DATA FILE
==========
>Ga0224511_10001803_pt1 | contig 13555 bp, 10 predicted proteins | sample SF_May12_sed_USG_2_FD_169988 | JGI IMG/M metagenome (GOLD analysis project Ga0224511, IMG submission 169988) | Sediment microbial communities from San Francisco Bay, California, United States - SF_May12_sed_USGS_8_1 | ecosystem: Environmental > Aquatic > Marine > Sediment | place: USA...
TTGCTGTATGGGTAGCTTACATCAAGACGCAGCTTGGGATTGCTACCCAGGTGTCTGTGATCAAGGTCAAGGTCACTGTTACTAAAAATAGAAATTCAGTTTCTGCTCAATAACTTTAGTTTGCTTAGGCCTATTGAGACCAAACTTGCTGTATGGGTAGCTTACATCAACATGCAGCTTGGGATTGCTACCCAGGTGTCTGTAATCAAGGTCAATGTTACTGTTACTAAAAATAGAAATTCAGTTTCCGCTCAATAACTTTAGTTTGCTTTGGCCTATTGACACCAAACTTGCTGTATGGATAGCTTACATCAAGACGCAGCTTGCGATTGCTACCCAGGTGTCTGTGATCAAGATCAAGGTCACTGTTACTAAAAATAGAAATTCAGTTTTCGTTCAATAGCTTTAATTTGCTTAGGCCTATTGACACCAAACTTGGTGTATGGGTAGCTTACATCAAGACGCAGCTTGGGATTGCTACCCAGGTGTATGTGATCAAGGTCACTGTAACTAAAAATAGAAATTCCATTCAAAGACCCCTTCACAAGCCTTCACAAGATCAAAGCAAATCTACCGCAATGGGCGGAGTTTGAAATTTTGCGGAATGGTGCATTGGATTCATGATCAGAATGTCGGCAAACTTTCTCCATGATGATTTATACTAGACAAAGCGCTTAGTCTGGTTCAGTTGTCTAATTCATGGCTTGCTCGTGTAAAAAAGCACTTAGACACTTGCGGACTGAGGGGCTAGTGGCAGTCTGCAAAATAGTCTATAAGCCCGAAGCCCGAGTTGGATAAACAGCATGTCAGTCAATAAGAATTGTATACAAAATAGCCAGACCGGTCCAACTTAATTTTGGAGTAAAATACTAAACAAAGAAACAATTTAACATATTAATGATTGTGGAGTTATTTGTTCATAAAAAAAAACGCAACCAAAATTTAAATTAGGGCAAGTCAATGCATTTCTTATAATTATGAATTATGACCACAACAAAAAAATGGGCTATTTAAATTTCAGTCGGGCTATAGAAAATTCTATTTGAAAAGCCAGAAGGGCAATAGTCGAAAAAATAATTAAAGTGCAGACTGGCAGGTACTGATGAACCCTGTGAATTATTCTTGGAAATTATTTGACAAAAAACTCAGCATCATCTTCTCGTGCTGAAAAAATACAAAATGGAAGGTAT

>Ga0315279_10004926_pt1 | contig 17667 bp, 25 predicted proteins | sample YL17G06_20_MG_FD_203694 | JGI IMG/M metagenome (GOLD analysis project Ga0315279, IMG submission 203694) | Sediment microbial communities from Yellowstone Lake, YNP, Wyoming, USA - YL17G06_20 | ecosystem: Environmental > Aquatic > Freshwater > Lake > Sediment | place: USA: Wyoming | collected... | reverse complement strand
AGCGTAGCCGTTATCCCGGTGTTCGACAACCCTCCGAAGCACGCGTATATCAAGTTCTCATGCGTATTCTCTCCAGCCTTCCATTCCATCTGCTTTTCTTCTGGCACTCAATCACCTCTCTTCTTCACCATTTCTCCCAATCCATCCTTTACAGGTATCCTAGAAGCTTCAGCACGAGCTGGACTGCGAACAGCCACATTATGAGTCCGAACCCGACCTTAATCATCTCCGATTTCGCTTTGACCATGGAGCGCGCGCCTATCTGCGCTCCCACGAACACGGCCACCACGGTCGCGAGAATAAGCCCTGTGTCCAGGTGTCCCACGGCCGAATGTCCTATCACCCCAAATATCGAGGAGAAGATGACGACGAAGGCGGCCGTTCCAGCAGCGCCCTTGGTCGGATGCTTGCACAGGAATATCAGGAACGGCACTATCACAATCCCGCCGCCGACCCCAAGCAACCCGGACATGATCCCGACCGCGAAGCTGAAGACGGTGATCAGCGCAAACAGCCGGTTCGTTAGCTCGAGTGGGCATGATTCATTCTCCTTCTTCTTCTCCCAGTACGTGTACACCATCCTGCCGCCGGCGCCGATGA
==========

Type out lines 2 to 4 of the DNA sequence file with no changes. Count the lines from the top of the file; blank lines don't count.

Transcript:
TTGCTGTATGGGTAGCTTACATCAAGACGCAGCTTGGGATTGCTACCCAGGTGTCTGTGATCAAGGTCAAGGTCACTGTTACTAAAAATAGAAATTCAGTTTCTGCTCAATAACTTTAGTTTGCTTAGGCCTATTGAGACCAAACTTGCTGTATGGGTAGCTTACATCAACATGCAGCTTGGGATTGCTACCCAGGTGTCTGTAATCAAGGTCAATGTTACTGTTACTAAAAATAGAAATTCAGTTTCCGCTCAATAACTTTAGTTTGCTTTGGCCTATTGACACCAAACTTGCTGTATGGATAGCTTACATCAAGACGCAGCTTGCGATTGCTACCCAGGTGTCTGTGATCAAGATCAAGGTCACTGTTACTAAAAATAGAAATTCAGTTTTCGTTCAATAGCTTTAATTTGCTTAGGCCTATTGACACCAAACTTGGTGTATGGGTAGCTTACATCAAGACGCAGCTTGGGATTGCTACCCAGGTGTATGTGATCAAGGTCACTGTAACTAAAAATAGAAATTCCATTCAAAGACCCCTTCACAAGCCTTCACAAGATCAAAGCAAATCTACCGCAATGGGCGGAGTTTGAAATTTTGCGGAATGGTGCATTGGATTCATGATCAGAATGTCGGCAAACTTTCTCCATGATGATTTATACTAGACAAAGCGCTTAGTCTGGTTCAGTTGTCTAATTCATGGCTTGCTCGTGTAAAAAAGCACTTAGACACTTGCGGACTGAGGGGCTAGTGGCAGTCTGCAAAATAGTCTATAAGCCCGAAGCCCGAGTTGGATAAACAGCATGTCAGTCAATAAGAATTGTATACAAAATAGCCAGACCGGTCCAACTTAATTTTGGAGTAAAATACTAAACAAAGAAACAATTTAACATATTAATGATTGTGGAGTTATTTGTTCATAAAAAAAAACGCAACCAAAATTTAAATTAGGGCAAGTCAATGCATTTCTTATAATTATGAATTATGACCACAACAAAAAAATGGGCTATTTAAATTTCAGTCGGGCTATAGAAAATTCTATTTGAAAAGCCAGAAGGGCAATAGTCGAAAAAATAATTAAAGTGCAGACTGGCAGGTACTGATGAACCCTGTGAATTATTCTTGGAAATTATTTGACAAAAAACTCAGCATCATCTTCTCGTGCTGAAAAAATACAAAATGGAAGGTAT

>Ga0315279_10004926_pt1 | contig 17667 bp, 25 predicted proteins | sample YL17G06_20_MG_FD_203694 | JGI IMG/M metagenome (GOLD analysis project Ga0315279, IMG submission 203694) | Sediment microbial communities from Yellowstone Lake, YNP, Wyoming, USA - YL17G06_20 | ecosystem: Environmental > Aquatic > Freshwater > Lake > Sediment | place: USA: Wyoming | collected... | reverse complement strand
AGCGTAGCCGTTATCCCGGTGTTCGACAACCCTCCGAAGCACGCGTATATCAAGTTCTCATGCGTATTCTCTCCAGCCTTCCATTCCATCTGCTTTTCTTCTGGCACTCAATCACCTCTCTTCTTCACCATTTCTCCCAATCCATCCTTTACAGGTATCCTAGAAGCTTCAGCACGAGCTGGACTGCGAACAGCCACATTATGAGTCCGAACCCGACCTTAATCATCTCCGATTTCGCTTTGACCATGGAGCGCGCGCCTATCTGCGCTCCCACGAACACGGCCACCACGGTCGCGAGAATAAGCCCTGTGTCCAGGTGTCCCACGGCCGAATGTCCTATCACCCCAAATATCGAGGAGAAGATGACGACGAAGGCGGCCGTTCCAGCAGCGCCCTTGGTCGGATGCTTGCACAGGAATATCAGGAACGGCACTATCACAATCCCGCCGCCGACCCCAAGCAACCCGGACATGATCCCGACCGCGAAGCTGAAGACGGTGATCAGCGCAAACAGCCGGTTCGTTAGCTCGAGTGGGCATGATTCATTCTCCTTCTTCTTCTCCCAGTACGTGTACACCATCCTGCCGCCGGCGCCGATGA